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9 Brilliant Ways To Ensure Client Satisfaction and Project Success

Arguably the two most important aspects of a web design freelancer or web design firm's operations are client satisfaction and project success. Without client satisfaction and project success, you'll be hard pressed to obtain quality referrals, testimonials, and additional work from a client.

In addition, if you can't deliver for a client, then you may face a variety of counterproductive and irreparable problems. These problems include (but are not limited to):

  • Negative Press: The kind of press that can severely damage the credibility and legitimacy of your operation.
  • Negative Word of Mouth: Many and most web design operations rely on building a positive reputation through word of mouth from clients. It's imperative that the good things said about your business outweigh the bad. Negative word of mouth (even in small doses) can really work against you.
  • Legal Problems: You knew this one was coming. If you don't do what you say you're going to do, then you may find yourself in a situation where the client feels as if you misled them and breached the contract. They might be so agitated by the situation that they seek legal counsel against you.
  • Financial Loss: If a client is unhappy with your service or the outcome of their project, then you may find yourself in a situation where they refuse to pay. No one (especially with the current economy) wants to be in this situation.

The Challenge

It can be really, really difficult to please people nowadays. Most clients want to be treated like royalty, and well, most of the time they should be (after all, they are paying your bills). The problem is, there are only so many hours in the day. If you take on more than one client at a time (which most people do), then it may seem like there are simply not enough hours in the day to "wow" each client.

Because time is never on your side, it's important to have a solid, efficient, and streamlined strategy which you can reference each and every time you sign a new client or begin a new project.

Well, look no further, because you've found it!

The Plan

First and foremost: have an open mind. Although it may take you some time to get used to implementing each of these strategies, you and your clients will be glad that you did. I promise.

That being said, here are the strategies I've used to drastically improve client satisfaction and project success across the board.

1. Use a Solid Web-Based Project Management Application

Project Management Application

In my article, 11 Absolutely Necessary Web-Based Tools for a Freelance Web Designer, I discuss the importance of utilizing a number of invaluable web-based tools to help streamline your operation. At the top of my list is a project management tool called Basecamp.

Basecamp is the heart and soul of my company's operations. In addition, Basecamp is the medium for which many of the subsequent points in this article are possible. Do yourself a favor and get Basecamp if you're not already using it. There are many flexible payments plans, and even a 30 day free trial for new users.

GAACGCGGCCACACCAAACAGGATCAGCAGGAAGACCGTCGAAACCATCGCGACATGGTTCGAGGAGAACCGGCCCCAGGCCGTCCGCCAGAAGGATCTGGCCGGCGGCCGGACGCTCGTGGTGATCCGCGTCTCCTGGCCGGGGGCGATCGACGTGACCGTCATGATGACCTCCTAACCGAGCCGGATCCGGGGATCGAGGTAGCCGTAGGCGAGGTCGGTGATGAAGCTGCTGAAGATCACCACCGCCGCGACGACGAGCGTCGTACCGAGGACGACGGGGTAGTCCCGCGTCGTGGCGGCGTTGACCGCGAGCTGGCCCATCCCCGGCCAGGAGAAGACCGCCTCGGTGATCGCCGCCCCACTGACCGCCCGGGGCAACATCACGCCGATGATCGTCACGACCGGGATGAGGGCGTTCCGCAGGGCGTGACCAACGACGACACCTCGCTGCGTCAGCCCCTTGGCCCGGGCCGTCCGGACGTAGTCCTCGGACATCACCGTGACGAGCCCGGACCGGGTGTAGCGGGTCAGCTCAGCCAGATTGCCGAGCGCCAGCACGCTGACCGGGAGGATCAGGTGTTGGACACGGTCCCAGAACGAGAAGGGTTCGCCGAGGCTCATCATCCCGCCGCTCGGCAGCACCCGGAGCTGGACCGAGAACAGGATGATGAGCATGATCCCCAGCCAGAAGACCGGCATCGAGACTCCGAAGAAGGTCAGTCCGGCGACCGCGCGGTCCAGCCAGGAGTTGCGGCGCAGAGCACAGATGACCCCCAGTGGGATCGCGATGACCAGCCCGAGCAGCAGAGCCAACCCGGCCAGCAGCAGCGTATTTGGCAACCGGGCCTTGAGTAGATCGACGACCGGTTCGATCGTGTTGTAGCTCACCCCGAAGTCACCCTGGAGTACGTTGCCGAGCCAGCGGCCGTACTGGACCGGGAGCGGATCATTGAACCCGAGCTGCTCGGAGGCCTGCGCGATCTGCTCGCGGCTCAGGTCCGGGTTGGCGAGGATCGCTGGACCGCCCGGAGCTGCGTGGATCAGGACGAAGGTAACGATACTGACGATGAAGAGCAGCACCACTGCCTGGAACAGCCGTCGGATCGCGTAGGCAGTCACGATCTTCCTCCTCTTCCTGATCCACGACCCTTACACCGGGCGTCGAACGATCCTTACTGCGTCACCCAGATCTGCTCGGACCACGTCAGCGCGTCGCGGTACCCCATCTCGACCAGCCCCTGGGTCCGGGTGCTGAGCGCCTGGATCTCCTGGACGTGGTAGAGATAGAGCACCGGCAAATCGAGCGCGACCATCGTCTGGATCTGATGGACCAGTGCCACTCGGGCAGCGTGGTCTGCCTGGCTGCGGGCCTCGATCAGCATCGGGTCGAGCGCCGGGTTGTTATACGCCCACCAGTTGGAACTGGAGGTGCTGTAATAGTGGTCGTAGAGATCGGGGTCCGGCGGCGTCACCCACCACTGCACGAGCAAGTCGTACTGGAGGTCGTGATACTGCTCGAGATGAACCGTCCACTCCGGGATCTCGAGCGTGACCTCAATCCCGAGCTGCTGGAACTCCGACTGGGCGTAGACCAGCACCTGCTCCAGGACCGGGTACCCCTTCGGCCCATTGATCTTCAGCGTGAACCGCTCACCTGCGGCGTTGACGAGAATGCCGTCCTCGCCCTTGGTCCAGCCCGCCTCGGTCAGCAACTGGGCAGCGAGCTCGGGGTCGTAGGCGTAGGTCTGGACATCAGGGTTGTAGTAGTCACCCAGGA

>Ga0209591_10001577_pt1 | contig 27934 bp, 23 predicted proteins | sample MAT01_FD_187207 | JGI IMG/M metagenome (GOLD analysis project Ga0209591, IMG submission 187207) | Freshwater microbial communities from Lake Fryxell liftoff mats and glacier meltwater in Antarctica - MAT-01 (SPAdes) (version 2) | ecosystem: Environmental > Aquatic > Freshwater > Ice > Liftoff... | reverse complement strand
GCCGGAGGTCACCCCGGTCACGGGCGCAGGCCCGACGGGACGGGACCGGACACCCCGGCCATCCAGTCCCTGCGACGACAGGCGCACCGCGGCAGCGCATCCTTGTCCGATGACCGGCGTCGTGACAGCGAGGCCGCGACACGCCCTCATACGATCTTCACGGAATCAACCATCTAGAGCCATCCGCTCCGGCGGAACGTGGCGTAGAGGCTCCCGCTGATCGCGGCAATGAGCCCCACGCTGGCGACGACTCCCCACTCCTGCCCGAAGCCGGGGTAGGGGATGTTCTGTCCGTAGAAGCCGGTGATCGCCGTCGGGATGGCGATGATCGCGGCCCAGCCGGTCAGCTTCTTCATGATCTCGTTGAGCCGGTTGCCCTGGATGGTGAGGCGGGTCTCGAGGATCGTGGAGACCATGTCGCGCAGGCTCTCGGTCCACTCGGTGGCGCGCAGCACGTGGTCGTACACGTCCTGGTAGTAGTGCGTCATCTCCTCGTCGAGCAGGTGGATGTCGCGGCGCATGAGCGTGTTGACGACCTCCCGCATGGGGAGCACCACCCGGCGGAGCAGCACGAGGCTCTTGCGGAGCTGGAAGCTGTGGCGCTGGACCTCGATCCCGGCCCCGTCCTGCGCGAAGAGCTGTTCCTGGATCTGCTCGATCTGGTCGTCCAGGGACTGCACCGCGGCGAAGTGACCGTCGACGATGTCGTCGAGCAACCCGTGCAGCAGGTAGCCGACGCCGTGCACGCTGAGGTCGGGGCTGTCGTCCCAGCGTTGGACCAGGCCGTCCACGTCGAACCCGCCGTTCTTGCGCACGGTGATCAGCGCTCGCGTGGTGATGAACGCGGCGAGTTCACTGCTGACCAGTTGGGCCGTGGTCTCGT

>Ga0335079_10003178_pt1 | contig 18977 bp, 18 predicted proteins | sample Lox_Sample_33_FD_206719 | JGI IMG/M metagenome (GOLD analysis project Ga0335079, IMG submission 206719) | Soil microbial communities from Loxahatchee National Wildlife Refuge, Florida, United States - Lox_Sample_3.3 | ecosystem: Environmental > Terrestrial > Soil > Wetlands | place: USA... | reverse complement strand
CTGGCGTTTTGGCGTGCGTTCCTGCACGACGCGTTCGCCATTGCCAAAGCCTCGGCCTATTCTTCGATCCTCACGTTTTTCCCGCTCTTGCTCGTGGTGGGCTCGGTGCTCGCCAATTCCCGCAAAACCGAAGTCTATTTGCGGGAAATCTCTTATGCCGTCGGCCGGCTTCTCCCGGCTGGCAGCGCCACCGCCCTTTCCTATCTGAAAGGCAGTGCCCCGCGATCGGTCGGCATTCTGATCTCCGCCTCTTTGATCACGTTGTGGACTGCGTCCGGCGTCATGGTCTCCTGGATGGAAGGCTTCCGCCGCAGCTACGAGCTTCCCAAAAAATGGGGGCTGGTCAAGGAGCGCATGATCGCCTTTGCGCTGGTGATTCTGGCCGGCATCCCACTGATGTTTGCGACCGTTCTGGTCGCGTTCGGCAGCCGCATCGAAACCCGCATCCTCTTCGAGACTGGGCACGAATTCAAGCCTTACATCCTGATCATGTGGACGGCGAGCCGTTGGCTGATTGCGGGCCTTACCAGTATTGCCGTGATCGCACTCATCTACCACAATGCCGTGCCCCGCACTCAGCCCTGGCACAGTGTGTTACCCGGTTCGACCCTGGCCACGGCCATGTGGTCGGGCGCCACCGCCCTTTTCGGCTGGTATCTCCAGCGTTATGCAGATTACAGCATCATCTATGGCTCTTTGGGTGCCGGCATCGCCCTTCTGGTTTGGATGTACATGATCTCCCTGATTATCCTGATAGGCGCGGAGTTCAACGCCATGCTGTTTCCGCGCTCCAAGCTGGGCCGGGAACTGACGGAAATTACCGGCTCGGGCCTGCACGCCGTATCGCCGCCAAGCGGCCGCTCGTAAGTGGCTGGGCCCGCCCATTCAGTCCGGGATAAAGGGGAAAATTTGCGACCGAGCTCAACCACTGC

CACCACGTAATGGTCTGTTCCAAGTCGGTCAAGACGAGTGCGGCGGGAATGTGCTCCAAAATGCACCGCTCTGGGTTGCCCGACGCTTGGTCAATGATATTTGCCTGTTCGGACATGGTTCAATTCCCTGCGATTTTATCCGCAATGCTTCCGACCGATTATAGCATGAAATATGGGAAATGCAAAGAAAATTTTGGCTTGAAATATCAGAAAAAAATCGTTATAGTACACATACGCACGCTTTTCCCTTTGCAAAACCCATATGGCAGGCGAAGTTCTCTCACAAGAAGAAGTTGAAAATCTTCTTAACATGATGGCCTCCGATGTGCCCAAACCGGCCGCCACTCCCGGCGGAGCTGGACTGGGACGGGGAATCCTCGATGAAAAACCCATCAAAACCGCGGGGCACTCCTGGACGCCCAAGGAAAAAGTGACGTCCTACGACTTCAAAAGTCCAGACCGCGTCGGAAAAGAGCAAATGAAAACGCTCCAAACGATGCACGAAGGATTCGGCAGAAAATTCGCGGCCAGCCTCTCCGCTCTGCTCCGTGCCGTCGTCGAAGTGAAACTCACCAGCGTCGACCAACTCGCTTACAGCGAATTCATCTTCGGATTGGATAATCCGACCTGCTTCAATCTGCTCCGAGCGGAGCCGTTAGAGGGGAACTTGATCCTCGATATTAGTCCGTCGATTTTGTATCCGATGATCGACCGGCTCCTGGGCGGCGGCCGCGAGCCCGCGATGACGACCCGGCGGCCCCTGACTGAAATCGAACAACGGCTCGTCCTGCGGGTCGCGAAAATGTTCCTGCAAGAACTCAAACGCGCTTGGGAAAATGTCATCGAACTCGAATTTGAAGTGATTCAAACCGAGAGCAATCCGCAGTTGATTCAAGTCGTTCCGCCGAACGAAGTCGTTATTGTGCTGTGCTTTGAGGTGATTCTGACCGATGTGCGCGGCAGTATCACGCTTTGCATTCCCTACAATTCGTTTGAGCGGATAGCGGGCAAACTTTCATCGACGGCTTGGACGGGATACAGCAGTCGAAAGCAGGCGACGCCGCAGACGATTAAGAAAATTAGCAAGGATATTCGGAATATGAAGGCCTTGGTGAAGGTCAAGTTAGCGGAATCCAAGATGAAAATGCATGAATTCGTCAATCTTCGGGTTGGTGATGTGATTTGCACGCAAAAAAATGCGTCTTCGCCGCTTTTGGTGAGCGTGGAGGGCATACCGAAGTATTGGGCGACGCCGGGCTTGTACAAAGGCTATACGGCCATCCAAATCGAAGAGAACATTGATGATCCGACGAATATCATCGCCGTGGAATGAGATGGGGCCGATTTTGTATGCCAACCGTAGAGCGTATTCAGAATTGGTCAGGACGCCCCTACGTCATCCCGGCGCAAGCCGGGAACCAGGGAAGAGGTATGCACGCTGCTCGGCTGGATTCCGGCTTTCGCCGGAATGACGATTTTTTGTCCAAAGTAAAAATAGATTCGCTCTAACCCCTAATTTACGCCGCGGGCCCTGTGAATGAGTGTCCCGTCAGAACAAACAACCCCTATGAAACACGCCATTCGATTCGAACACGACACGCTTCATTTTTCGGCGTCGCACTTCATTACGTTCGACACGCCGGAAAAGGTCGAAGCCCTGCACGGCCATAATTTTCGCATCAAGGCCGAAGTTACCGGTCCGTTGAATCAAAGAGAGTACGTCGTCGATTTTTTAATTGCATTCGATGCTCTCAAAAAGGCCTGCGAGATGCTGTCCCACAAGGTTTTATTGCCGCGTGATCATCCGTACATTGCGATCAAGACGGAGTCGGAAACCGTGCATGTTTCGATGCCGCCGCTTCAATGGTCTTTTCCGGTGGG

If you prefer not to pay for your web-based project management application, an open source alternative is ProjectPier.  Unlike Basecamp, ProjectPier can be installed on any PHP/MySQL server. Although I don't like this application as much as Basecamp, it is free - and cost supersedes user interface aesthetics and application functionality for some people in these tough economic times.

2. Take Surveys After Project Milestones

Surveys

The best way to know how your clients are feeling about your services is by asking them to take brief surveys. We've gotten into the habit of administering these surveys after each of our primary project milestones.

Survey Monkey is a free web-based survey application which I highly recommend. Survey Monkey has tons of different options and abilities that can really help you obtain crucial information from clients.

Projects with multiple milestones will find surveys to be the most useful. There is nothing better than obtaining important feedback early on in a struggling project and then, based on that feedback, making the necessary changes to the process so that the client is satisfied for the rest of the project. Surveys give you the ability to take an unsuccessful project and turn it into a successful one.

The biggest reason why clients are unsatisfied and projects fail is because there is a barrier in communication. Surveys, without a doubt, will help lift that barrier - just make sure you're asking the right questions in your surveys.

Also, make sure that your survey application gives your clients the ability to opt-out of receiving surveys in the future. Some clients may not want to take multiple surveys. If a client does not want to take surveys, then you will need to rely on conversation as the primary means of obtaining a client's thoughts and feedback pertaining to a project.

3. Punctuality

Punctuality

The definition of punctuality, per Wikipedia (in case you don't know):

Punctuality is defined as the quality of being prompt, precise, or exact.